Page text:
Microgrids are a global phenomenon. Yet, a clear definition of what is and what is not a microgrid is still open to debate. The only government agency to define a microgrid is the U.S. Department of Energy (DOE), which identifies a microgrid as:
“A group of interconnected loads and distributed energy resources (DER) within clearly defined electrical boundaries that act as a single controllable entity with respect to the grid. A microgrid can connect and disconnect from the grid to enable it to operate in both grid-connected and island-mode.”
Navigant Research has broadened this widely accepted definition of a microgrid to include remote systems in its analysis. Remote microgrids are networks that are not typically interconnected with any utility grid or may interconnect with a highly unreliable grid; therefore, they operate in island mode for a majority of the time. It was these remote, off-grid systems that were first called microgrids decades ago.
Navigant recently published the latest in its ongoing series of tracking reports focused on the global microgrid market. The firm’s microgrid database is updated biannually and covers five microgrid market segments and four principal geographies. It lists operating, planned/under development, and proposed microgrids, as well as selected projects that lay the foundation for viable microgrids over the next seven years.
New Findings and Insights
According to the latest report, many new microgrids are still under the radar and, consequently, have not yet made it into this database. Some vendors claim to have project portfolios with as many as 30 projects, but due to client sensitivity and a desire to remain opaque in business development efforts, did not reveal project details for publication in this report. Navigant focused on the remote microgrid segment in this latest update; therefore, it should come as no surprise that this segment features the largest increase: the addition of 86 new projects representing 195 MW of additional capacity. This represents, by far, the largest number and capacity additions to this database. The second largest source of new microgrids was in the community/utility segment, followed closely by the commercial/industrial segment.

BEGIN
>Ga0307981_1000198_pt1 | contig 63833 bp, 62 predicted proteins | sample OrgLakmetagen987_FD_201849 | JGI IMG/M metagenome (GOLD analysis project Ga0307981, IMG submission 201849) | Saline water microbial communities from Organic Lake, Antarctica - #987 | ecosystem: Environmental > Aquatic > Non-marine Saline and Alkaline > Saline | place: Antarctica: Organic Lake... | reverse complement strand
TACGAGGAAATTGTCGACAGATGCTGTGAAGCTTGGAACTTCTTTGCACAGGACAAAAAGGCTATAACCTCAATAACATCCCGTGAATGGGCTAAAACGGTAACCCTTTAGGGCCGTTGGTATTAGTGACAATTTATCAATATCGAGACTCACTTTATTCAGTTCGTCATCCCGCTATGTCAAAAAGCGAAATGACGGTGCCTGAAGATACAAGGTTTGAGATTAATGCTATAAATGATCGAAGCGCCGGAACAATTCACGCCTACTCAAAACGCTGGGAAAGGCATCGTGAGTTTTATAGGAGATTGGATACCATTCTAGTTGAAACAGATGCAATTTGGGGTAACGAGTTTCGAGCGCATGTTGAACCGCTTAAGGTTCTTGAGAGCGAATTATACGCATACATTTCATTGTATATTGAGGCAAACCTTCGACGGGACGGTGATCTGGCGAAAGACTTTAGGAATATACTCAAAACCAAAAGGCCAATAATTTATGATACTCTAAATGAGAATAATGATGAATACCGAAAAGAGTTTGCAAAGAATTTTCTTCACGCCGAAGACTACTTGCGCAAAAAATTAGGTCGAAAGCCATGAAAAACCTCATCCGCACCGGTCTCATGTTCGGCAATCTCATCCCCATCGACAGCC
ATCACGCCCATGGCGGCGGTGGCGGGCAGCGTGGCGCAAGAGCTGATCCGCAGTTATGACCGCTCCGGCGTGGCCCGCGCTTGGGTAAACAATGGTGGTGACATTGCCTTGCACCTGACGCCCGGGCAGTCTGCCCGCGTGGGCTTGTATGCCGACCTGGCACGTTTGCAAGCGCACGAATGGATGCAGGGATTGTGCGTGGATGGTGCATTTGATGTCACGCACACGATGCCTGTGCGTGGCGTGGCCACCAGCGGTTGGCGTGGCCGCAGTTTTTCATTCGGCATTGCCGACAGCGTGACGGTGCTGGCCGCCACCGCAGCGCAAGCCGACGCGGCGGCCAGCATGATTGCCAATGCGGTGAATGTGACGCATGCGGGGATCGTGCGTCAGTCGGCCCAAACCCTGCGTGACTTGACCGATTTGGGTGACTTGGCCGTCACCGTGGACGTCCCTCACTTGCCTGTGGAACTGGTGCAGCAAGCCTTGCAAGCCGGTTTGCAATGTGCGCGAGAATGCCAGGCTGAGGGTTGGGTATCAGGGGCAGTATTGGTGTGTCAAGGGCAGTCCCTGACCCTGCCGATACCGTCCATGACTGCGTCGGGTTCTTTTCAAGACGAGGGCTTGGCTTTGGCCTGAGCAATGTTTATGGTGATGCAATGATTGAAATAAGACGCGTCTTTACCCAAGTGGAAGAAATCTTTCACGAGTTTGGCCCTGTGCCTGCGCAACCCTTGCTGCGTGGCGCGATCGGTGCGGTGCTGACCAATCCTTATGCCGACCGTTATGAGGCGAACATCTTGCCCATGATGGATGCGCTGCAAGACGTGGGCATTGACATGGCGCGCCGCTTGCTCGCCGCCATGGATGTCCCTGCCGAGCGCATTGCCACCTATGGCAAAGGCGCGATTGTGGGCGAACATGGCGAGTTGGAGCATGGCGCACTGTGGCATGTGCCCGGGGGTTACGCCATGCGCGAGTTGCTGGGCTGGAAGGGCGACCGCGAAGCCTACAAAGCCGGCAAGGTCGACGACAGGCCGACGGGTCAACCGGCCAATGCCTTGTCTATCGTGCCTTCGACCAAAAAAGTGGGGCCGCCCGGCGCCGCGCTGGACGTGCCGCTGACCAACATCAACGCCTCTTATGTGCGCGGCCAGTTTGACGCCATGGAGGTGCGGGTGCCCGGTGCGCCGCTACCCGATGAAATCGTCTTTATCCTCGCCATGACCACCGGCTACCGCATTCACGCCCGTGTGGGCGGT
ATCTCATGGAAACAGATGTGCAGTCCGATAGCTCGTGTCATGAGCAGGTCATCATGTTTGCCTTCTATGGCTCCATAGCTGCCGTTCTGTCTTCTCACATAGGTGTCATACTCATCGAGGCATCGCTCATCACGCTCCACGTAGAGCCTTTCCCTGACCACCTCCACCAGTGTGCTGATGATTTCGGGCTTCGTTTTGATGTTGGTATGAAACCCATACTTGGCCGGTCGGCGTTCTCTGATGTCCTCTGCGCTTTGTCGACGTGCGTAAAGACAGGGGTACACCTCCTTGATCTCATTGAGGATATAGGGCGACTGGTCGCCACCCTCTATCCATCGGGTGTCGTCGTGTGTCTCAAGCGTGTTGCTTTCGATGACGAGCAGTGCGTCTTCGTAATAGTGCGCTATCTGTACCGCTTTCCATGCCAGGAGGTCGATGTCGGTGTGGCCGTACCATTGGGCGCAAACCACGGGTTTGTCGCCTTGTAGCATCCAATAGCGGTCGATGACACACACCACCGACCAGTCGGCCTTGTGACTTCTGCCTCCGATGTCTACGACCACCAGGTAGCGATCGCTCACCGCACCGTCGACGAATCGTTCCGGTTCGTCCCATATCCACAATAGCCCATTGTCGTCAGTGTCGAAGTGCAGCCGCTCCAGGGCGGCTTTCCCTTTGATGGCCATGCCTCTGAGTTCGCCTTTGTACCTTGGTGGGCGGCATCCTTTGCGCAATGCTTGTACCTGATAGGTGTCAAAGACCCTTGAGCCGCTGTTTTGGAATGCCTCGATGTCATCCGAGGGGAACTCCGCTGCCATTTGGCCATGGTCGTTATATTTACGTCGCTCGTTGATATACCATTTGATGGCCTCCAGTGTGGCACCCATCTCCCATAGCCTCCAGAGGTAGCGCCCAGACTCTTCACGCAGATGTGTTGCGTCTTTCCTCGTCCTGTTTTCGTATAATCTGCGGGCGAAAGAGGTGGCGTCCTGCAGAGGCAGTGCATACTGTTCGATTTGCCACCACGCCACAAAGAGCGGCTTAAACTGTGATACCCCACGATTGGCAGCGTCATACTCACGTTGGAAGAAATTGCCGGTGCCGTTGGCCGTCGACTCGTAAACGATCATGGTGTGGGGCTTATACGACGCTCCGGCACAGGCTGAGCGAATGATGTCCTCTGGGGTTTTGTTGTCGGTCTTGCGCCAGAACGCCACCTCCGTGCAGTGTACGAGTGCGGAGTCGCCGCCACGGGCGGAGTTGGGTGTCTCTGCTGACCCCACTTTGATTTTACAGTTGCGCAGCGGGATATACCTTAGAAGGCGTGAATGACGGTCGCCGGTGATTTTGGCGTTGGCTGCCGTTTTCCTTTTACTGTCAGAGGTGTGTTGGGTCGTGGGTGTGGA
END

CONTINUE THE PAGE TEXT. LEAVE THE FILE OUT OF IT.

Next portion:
The picture is one of a much more robust microgrid market than in 2009, when Navigant first began to develop its database and commercial analysis of this corner of the smart grid movement. New vendors continue to enter this space and previously undiscovered projects keep coming to the fore. As of this update, the research firm has identified a total of 4,148 MW of total microgrid capacity throughout the world, up from 3,793 MW in the previous update in 2Q 2013. The total number of new project entries as of October 2013 was 117.
This latest microgrid report reinforces the premise that North America is the world’s most fertile environment for microgrids. As a region, North America is still the world’s leading market for microgrids with a planned, proposed, and deployed capacity of 2,712 MW. This represents an additional 34 projects and an additional 207 MW since the firm’s 2Q 2013 microgrid report. Of the total North American microgrid capacity, 1,503 MW is currently online and more than 1,224 MW is in the planned/under development or proposed phase.
Most microgrids up and running today are, in essence, retrofit projects, cobbling together existing assets and deriving revenue from an overlay of controls used to enable legacy technology (consisting of the majority of the assets within the microgrid) to talk to the new technology (usually small amounts of solar photovoltaic or a new advanced energy storage unit). Today, however, microgrids are beginning to move more into the mainstream, with a greater focus being placed on viable business models, according to Navigant.
Source: Excerpted from Microgrid Deployment Tracker 4Q13 by Navigant Research. Reprinted with permission.